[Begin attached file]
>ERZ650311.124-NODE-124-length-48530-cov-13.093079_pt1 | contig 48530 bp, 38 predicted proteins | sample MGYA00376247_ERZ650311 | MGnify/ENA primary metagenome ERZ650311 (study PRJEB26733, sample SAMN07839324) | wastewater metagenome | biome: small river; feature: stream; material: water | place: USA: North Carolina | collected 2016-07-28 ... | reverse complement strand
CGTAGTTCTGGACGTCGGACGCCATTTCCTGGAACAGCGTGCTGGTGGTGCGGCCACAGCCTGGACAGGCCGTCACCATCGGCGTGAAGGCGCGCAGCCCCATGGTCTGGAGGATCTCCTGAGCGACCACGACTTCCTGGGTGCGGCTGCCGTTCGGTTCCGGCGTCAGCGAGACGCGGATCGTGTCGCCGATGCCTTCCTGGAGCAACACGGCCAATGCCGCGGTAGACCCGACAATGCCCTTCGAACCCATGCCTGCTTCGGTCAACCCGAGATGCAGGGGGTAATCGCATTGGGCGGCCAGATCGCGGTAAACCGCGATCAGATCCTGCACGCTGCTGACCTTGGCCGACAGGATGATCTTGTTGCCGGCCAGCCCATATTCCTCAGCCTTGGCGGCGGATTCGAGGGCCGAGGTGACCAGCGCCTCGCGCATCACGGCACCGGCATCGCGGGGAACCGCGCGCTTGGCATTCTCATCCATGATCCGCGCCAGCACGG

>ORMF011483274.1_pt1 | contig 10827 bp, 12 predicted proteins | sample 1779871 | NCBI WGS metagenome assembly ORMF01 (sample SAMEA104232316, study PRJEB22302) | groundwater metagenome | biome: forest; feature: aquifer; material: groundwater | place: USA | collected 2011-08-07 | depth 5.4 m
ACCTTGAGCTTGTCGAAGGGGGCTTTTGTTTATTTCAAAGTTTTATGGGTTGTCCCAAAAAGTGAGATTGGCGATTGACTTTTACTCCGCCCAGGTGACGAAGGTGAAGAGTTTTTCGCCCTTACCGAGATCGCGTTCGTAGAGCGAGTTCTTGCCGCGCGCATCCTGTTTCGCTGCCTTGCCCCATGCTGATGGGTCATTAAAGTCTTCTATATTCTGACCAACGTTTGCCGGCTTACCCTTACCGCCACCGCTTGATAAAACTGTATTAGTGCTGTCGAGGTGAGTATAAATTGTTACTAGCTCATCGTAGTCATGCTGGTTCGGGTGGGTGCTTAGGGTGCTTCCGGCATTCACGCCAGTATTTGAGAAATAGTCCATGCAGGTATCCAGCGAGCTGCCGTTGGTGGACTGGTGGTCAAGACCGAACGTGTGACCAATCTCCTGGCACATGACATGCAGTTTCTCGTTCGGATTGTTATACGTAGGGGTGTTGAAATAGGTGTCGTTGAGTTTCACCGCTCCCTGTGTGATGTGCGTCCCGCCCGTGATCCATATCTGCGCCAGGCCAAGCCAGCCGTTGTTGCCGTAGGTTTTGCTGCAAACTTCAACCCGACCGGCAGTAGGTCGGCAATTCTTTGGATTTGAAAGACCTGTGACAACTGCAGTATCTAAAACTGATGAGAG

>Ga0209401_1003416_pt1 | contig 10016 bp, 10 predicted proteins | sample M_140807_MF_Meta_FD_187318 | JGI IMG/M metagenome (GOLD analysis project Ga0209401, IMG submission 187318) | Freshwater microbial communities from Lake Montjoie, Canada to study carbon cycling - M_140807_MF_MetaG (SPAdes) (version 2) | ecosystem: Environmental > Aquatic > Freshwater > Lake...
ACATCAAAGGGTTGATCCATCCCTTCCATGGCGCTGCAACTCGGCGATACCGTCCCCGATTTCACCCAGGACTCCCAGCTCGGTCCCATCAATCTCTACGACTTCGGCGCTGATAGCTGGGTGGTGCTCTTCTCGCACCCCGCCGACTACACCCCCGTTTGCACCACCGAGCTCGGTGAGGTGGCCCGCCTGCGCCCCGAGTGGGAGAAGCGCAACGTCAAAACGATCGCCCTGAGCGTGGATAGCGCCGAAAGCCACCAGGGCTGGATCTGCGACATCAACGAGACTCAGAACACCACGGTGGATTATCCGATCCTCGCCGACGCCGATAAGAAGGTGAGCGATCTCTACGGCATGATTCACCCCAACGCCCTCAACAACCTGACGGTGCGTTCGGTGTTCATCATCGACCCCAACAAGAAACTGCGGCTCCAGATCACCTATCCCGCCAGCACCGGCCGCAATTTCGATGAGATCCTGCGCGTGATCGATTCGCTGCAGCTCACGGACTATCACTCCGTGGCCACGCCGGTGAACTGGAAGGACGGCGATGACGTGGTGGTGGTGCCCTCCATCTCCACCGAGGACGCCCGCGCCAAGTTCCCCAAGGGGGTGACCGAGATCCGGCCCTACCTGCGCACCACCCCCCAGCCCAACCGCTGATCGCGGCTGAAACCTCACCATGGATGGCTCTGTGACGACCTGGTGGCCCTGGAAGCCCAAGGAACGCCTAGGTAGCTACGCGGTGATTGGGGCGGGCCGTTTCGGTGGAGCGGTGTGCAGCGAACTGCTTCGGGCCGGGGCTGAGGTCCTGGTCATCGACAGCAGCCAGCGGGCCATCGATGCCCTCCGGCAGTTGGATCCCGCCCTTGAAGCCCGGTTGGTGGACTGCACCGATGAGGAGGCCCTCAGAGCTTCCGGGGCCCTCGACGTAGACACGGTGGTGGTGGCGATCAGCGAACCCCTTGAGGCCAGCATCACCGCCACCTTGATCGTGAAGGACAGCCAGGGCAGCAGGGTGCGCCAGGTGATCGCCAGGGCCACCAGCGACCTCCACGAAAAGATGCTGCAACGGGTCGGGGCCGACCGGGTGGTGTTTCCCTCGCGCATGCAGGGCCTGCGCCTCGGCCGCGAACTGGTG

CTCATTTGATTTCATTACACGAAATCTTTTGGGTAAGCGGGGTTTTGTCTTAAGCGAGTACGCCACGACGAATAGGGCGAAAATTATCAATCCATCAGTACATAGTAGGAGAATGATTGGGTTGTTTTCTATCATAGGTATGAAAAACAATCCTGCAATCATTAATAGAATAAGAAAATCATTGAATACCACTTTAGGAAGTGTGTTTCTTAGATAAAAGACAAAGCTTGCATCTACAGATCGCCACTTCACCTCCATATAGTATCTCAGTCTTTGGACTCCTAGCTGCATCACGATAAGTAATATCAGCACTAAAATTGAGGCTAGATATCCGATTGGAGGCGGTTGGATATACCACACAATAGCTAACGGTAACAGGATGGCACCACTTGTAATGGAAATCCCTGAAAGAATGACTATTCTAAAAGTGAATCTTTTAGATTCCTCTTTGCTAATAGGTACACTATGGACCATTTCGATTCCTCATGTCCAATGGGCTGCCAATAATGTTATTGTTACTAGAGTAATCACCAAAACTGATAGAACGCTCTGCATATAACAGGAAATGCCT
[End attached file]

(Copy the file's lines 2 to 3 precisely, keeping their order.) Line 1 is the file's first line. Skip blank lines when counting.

CGTAGTTCTGGACGTCGGACGCCATTTCCTGGAACAGCGTGCTGGTGGTGCGGCCACAGCCTGGACAGGCCGTCACCATCGGCGTGAAGGCGCGCAGCCCCATGGTCTGGAGGATCTCCTGAGCGACCACGACTTCCTGGGTGCGGCTGCCGTTCGGTTCCGGCGTCAGCGAGACGCGGATCGTGTCGCCGATGCCTTCCTGGAGCAACACGGCCAATGCCGCGGTAGACCCGACAATGCCCTTCGAACCCATGCCTGCTTCGGTCAACCCGAGATGCAGGGGGTAATCGCATTGGGCGGCCAGATCGCGGTAAACCGCGATCAGATCCTGCACGCTGCTGACCTTGGCCGACAGGATGATCTTGTTGCCGGCCAGCCCATATTCCTCAGCCTTGGCGGCGGATTCGAGGGCCGAGGTGACCAGCGCCTCGCGCATCACGGCACCGGCATCGCGGGGAACCGCGCGCTTGGCATTCTCATCCATGATCCGCGCCAGCACGG

>ORMF011483274.1_pt1 | contig 10827 bp, 12 predicted proteins | sample 1779871 | NCBI WGS metagenome assembly ORMF01 (sample SAMEA104232316, study PRJEB22302) | groundwater metagenome | biome: forest; feature: aquifer; material: groundwater | place: USA | collected 2011-08-07 | depth 5.4 m